MLR8 Discussion Supports. Synthesis: During group presentations, invite the student(s) who are not speaking to follow along and point to the corresponding parts of the display.

### Launch

• Combine every two groups of 3–4.
• Give each group a piece of poster paper to record their written scenario (if they have one) and to record responses.

### Activity

• “Take turns facilitating your estimation activity with the group you’re partnered with.”
• Remind groups to switch roles halfway through the allotted time.

### Student Facing

Follow these steps to facilitate your Estimation Exploration activity for another group:

• Give them 1 minute of quiet think time.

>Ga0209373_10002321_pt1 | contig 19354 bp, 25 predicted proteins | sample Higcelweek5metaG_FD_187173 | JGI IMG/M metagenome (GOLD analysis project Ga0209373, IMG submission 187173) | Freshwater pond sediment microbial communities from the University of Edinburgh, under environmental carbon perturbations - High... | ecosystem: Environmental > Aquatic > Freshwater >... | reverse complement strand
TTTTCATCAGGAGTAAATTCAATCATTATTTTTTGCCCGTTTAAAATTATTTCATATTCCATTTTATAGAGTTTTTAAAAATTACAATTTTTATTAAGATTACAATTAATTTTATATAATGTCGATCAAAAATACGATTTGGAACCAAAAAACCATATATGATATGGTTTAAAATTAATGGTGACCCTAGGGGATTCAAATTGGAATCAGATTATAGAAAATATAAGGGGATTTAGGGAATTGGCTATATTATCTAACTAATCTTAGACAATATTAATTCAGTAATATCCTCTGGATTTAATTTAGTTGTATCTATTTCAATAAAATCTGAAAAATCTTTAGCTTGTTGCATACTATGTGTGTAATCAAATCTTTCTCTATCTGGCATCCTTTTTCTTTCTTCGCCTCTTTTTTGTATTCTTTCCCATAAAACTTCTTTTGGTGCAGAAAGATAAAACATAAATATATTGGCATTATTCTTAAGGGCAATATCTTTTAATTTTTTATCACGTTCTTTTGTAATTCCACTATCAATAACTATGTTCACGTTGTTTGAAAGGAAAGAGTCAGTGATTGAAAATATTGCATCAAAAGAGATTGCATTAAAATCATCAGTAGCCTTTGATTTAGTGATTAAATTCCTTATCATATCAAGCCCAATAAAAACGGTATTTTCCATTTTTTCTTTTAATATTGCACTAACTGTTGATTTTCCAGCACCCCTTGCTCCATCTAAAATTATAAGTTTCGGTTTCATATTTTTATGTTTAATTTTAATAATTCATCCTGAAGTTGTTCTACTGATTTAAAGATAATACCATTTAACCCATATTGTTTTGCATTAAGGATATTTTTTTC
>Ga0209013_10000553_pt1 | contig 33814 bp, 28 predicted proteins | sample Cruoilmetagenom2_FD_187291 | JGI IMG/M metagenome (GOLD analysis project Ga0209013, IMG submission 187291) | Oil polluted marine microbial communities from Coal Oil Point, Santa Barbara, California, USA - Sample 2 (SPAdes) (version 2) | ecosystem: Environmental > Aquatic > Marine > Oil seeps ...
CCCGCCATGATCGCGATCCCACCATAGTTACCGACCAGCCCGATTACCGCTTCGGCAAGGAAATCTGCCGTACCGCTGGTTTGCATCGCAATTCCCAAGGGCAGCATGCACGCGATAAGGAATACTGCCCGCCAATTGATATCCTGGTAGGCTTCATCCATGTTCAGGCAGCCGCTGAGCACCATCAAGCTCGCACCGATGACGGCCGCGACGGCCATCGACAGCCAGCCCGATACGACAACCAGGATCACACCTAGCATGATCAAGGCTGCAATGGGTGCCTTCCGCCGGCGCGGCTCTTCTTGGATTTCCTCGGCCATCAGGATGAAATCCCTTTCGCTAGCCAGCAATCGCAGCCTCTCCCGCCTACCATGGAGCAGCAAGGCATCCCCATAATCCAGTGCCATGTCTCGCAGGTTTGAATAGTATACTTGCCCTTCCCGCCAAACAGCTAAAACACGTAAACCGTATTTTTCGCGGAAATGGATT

• Give them 1–2 minutes to discuss together.
• Invite them to share their estimates and how they made them. Record their ideas.
• If you know the actual number or quantity, consider revealing it.

### Activity Synthesis

• See lesson synthesis.

## Lesson Synthesis

### Lesson Synthesis

Invite students to reflect on their process. Discuss questions such as:

“How was the process of creating an Estimation Exploration activity different from answering one?” (Creating the activity is more involved. It requires researching, thinking of possible ways to estimate, actually making estimates, and maybe revising the question. Doing the activity only involves finding a way to estimate and explaining it.)

“What did you learn as you facilitated your Estimation Exploration?” (The estimates that others find could be close or far from our estimates or the actual number. Others might use other strategies that we did not think of or make assumptions that are very different than ours.)

“If you had a chance to revise your activity, would you change anything? What would you change?”